“No miss, not one; all.”
The weather was just on that verge of becoming a real spring as the clouds stopped being sources of rain and had become targets of creative imaginations as ducks followed elephants becoming a larger teddy bear as wisps of Indian smoke drove through it all to make a field of cotton ball clouds scattered across a pale blue sky. Elizabeth Hanna Maria Sumner looked out across the still cold grounds of the August Hamilton Home for Children.
Her hands purposefully removing a long white cigarette from a silver plate holder and brought it to her mouth. She didn’t really want a cigarette, but she didn’t want to risk talking anymore. The process of starting a cigarette would give her the moment to calm and collect her thoughts.
“I have brought clothes for the girls and boy and would like them to wear them for travel.” She stated to the window. Her lip was starting that little quiver that she so hated since she was a small child in Mississippi, on the very wrong side of the tracks. Long before today, long before the doctor’s degree and even long before Miss Elvira Stipple’s school for girls of color.
“That would be fine Mrs. Sumner.” The director eyed the woman doctor from California. “Will, Mister Sumner be joining us today?” Wondering what would cause her to travel so very very far from home to adopt three children she had never met, but only seen in a photograph.
“No”, she snapped. Her head almost jerking around, but instead locked like an iron trap on the rusted child’s tricycle in the play yard. Regaining her calm in the desperation of her focused endeavor, she turned while blowing out smoke.
“No he won’t. He was called back to California when we arrived in Toledo; something to do with the upcoming elections.” Now concerned about a possible problem or even worse delay in the process of securing the children and her life, “I was under the impression that all the paperwork was complete and our coming was only a formality . . .” a tiny panic fluttered to her heart but then calmed to a mere resting butterfly, “and of course the civil thing to do.”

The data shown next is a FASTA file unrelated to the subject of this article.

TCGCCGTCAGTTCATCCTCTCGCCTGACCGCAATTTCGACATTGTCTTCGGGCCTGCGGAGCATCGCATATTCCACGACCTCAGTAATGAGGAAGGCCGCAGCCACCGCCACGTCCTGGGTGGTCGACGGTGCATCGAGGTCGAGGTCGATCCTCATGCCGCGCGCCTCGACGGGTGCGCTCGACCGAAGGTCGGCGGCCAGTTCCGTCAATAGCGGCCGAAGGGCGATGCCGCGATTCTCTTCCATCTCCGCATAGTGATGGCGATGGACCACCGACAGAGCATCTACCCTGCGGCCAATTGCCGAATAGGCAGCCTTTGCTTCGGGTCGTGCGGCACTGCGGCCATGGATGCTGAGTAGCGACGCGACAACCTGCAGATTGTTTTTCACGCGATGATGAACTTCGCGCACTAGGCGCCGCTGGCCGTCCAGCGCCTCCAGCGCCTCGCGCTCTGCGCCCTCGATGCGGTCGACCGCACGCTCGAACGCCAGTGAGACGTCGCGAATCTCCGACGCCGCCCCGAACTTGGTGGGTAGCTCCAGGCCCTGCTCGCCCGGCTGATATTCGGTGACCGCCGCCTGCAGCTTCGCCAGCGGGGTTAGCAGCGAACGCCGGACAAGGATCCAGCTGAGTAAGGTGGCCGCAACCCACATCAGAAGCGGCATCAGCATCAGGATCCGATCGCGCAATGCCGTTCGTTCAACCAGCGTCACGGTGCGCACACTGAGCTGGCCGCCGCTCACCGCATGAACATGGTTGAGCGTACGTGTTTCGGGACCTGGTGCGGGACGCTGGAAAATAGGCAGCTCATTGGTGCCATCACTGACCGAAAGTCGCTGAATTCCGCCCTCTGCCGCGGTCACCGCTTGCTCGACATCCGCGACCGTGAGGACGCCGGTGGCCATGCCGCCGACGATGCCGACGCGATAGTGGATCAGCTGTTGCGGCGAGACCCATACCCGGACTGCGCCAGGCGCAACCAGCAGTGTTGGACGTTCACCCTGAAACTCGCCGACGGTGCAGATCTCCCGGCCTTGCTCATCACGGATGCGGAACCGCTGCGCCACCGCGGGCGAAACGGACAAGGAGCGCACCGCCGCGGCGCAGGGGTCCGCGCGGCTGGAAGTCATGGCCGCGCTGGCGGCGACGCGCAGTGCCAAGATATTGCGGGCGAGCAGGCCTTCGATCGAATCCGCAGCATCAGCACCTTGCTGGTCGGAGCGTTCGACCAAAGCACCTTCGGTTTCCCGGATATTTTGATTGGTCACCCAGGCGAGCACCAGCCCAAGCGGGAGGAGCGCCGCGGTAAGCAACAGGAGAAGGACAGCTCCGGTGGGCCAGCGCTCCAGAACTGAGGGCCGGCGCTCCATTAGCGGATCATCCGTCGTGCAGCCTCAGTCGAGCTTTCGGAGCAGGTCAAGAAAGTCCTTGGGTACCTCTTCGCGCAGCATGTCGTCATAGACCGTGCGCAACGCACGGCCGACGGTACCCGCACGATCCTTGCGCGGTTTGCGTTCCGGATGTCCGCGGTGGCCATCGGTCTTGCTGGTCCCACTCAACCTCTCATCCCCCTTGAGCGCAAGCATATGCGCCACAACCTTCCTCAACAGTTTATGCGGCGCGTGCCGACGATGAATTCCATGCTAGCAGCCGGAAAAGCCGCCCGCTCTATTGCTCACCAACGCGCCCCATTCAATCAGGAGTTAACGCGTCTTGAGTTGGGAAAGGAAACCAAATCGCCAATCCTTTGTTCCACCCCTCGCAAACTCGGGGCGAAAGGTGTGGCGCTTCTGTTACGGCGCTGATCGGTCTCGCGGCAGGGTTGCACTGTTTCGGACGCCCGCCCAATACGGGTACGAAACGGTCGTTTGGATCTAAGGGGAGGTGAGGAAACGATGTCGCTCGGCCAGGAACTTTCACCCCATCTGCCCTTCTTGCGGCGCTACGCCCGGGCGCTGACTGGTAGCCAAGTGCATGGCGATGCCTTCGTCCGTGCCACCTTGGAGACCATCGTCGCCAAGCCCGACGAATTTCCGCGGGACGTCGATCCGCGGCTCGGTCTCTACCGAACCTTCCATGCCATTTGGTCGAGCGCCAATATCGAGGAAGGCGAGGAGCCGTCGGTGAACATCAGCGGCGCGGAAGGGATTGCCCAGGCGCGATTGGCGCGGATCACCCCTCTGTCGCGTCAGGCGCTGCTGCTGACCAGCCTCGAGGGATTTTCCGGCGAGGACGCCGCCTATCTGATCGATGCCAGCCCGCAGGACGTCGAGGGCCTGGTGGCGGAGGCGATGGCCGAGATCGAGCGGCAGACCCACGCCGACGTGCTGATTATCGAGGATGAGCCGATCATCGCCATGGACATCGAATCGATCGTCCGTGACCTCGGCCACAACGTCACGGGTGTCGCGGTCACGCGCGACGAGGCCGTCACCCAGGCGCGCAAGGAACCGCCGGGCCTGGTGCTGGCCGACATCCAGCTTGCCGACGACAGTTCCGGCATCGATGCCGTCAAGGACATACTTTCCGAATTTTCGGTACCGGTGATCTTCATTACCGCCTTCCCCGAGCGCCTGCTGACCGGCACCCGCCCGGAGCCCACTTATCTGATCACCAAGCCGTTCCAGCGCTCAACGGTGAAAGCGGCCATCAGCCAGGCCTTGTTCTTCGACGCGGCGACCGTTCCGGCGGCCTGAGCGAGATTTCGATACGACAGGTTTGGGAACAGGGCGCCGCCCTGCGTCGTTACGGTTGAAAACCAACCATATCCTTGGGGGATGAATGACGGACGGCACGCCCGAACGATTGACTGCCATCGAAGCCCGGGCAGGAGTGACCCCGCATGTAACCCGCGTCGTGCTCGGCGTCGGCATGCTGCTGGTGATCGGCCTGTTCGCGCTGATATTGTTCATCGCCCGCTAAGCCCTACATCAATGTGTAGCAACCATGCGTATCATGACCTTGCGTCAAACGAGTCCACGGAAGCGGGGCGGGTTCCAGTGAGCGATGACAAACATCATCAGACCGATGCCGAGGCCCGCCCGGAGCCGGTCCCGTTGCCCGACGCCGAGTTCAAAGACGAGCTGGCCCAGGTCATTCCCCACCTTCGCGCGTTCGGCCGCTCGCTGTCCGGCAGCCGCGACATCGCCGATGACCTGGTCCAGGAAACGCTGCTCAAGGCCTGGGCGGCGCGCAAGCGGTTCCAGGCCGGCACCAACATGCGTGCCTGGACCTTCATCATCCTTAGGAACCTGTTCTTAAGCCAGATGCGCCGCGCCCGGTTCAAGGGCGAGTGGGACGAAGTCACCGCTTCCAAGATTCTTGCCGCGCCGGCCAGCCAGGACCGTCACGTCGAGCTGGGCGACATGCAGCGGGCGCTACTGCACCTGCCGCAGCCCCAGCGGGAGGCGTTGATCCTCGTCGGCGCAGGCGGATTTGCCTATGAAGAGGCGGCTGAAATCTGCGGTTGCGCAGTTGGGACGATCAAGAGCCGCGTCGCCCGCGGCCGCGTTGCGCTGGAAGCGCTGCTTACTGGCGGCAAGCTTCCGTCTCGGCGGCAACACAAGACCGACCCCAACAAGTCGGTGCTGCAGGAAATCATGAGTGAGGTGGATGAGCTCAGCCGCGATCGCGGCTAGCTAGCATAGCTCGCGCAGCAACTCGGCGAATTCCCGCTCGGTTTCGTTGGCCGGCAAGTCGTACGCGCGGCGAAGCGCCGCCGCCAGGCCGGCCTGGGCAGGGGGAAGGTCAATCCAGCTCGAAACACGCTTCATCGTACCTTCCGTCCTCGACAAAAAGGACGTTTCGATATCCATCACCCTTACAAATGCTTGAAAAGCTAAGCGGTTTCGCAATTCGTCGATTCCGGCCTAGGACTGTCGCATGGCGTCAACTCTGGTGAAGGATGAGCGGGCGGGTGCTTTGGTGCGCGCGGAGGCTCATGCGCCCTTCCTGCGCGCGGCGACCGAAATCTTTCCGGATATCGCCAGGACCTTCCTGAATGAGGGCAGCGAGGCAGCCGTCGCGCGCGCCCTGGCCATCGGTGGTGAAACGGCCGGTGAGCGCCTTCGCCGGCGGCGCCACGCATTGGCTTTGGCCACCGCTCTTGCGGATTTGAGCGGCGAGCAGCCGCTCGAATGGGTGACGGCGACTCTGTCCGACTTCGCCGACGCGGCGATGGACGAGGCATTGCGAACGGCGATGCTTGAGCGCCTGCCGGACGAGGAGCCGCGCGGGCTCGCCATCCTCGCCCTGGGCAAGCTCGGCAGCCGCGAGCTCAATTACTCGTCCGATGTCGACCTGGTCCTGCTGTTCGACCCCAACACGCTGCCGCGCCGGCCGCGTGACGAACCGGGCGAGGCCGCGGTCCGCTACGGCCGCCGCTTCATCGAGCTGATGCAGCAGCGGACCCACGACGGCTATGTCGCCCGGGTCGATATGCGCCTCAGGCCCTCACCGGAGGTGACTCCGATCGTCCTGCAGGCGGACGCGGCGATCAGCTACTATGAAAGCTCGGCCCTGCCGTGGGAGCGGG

Turning once again to the window, and leaving the young director in a chilled silence to muddle through her social misstep of asking questions that may or may not be her business or concern.
Elizabeth’s right hand, absent mindedly pulled at her hat as an imaginary curl errantly broke loose. Not that the hat was the most stylish by west coast 1922 standards, but it served her well to hide the mass of overly curly hair that she had permed once a month, as straight as it could get to an acceptable “waviness” for a white woman doctor.
“I see there is a tricycle in the yard”, turning back to the director shuffling the last of the paperwork. “ I have a Kodak camera, do you think there is anyone on your staff who would know how to take a picture of the children and me? In the yard.” Her hand waves at the yard past the window “On the tricycle. The children of course, not me.” The flutter of the butterfly beats softly in her chest.
The director looks at the slight hint of panic. Then it washes away. Not her concern but she wonders at the devils that drive this quirky woman doctor from California. “I can do it.” She offers at the woman is once again looking through the glass, her eyes focused a thousand miles and many years away.